Village pubs are a dime a dozen here in Cornwall, but they’re not all made equal…
I’ve been driving around the country lanes of Cornwall for most of my life; they’re twisty, treacherous and not to be tackled whilst under the influence.
Back in 2003 I made the decision to quit my day job and try something new. For years I’d day dreamed about working for myself; about striking out alone, setting my own agenda and finishing when I darn well pleased. The problem I had was that I was unsure of what business I could set up and run by myself.
I’m a Cornish boy, born and bred, who’s spent the majority of his life working and living in the same village. Like many lads from the local area I’d fallen in love with farming at a young age. I always knew that I belonged on a tractor, so I was more than a little bit shocked to find out that, roughly 15 years in, I was horribly, horribly bored.
The life of a farmer, as idyllic as it might sound, is not hugely varied. Depending on the crop that you are growing there are a variety of jobs that you’ll be doing throughout the year which are fine enough, but carry on for more than a few years and the monotony soon sets in. Now, I’m not going to say that all farming jobs are like this, but that was certainly what my experience was like.
Don’t get me wrong, it still took me 10 years to get bored (and then another 5 years to actually do something about it), in the mean time I was able to invest in my passion for pubs. My weekends would be spent gallivanting around the countryside looking for the perfect boozer, although it wasn’t until I started my oven cleaning business that I was able to fit my hobby around my work life.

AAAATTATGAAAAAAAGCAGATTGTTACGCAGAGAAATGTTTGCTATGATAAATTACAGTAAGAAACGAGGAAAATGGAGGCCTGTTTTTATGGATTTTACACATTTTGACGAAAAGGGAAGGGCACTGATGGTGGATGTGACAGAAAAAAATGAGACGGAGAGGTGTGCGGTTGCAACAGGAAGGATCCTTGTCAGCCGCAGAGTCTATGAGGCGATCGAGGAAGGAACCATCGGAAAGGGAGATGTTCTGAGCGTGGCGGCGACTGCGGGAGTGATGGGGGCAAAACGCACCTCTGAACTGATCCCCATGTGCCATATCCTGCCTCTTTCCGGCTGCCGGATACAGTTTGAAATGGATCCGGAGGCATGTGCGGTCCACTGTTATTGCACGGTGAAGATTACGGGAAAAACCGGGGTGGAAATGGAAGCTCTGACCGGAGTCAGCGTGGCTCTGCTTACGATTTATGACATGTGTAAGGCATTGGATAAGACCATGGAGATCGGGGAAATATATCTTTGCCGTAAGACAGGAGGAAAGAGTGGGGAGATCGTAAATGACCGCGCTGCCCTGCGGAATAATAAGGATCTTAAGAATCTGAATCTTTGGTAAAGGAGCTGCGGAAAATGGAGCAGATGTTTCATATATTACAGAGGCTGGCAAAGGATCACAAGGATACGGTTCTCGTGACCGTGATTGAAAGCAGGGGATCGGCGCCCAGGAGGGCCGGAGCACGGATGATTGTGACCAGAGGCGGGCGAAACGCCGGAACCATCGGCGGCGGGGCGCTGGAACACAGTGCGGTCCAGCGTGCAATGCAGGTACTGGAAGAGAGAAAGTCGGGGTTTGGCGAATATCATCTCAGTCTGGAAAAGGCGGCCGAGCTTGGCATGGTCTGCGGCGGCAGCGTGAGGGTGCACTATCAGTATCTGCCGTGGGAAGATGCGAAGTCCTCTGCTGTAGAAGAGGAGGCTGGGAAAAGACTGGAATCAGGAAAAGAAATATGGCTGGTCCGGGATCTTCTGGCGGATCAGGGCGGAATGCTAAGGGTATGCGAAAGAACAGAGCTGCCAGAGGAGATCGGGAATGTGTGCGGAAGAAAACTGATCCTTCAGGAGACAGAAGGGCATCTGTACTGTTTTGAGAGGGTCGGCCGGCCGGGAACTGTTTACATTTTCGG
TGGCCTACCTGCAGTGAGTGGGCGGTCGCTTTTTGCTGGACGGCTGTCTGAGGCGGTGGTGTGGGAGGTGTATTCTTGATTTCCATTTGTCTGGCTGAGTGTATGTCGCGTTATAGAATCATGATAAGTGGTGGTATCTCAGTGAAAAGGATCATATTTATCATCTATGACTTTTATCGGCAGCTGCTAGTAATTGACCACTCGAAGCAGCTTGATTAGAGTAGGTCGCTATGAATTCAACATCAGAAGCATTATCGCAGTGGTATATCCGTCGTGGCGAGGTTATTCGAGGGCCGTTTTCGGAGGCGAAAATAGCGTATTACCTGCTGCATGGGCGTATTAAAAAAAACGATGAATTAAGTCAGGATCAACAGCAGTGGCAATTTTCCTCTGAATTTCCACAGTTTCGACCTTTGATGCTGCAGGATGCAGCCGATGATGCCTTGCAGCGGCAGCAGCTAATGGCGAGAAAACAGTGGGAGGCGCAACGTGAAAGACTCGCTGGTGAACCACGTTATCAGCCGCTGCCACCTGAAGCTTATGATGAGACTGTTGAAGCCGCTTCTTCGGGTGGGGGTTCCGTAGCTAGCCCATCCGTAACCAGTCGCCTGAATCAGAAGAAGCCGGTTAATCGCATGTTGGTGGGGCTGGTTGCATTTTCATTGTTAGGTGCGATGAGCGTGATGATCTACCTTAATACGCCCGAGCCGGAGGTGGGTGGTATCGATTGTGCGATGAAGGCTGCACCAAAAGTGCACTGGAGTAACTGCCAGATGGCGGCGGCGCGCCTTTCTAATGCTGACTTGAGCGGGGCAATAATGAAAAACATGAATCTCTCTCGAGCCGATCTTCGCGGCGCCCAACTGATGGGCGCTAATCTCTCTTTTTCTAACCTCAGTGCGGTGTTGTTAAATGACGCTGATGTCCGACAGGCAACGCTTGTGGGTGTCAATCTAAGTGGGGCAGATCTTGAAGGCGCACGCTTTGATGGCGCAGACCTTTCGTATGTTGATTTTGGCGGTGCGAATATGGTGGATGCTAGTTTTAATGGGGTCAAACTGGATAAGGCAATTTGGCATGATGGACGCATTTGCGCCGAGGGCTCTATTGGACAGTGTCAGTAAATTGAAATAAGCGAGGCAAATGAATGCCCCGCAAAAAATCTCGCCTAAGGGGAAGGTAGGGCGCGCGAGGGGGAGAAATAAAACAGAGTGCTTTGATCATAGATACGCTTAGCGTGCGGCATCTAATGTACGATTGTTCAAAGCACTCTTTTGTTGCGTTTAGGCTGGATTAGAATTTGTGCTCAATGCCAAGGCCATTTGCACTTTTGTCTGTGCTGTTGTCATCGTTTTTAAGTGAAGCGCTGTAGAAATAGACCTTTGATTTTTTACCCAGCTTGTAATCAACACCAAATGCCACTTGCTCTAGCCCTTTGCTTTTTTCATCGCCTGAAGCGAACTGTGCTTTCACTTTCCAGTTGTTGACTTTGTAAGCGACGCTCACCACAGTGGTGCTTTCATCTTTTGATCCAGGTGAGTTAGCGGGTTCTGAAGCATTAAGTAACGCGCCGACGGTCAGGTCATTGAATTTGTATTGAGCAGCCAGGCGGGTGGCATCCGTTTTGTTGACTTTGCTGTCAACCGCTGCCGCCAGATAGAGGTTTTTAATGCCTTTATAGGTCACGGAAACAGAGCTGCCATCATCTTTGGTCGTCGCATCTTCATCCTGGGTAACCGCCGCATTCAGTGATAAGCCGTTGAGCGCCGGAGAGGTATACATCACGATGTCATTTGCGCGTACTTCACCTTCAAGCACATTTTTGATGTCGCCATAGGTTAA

The Roseland Inn in Philleigh holds a special place in my heart as it was here that I stopped on my first day as an oven cleaner. My first call out as a travelling oven cleaner had taken me to Trewithian. I’d bought my van, had my training and loaded up with all the gear that I needed to get the job done, all I needed to do now was get on with the job!
After spending 4 hours taking apart a filthy oven and giving it a good going over, I was happy to have completed my first job and eager to quench my thirst. I spent my first self-made pounds in The Roseland Inn, so I tend to return there every few years to soak up the nostalgia and the excellent ale.
Set on the edge of the Roseland Peninsula, pubs don’t get much more scenic than this one and the views are backed by well poured beers and a great menu. Because I’m a soppy traditionalist I tend to order the same thing every time. I start with Scallops which come served with creamed Cauliflower and Chorizo, then I fill up on the excellent Dark and Stormy Pork Belly all washed down with a lovely pint of Tribute.
Now that’s something I know that I’ll never get bored with.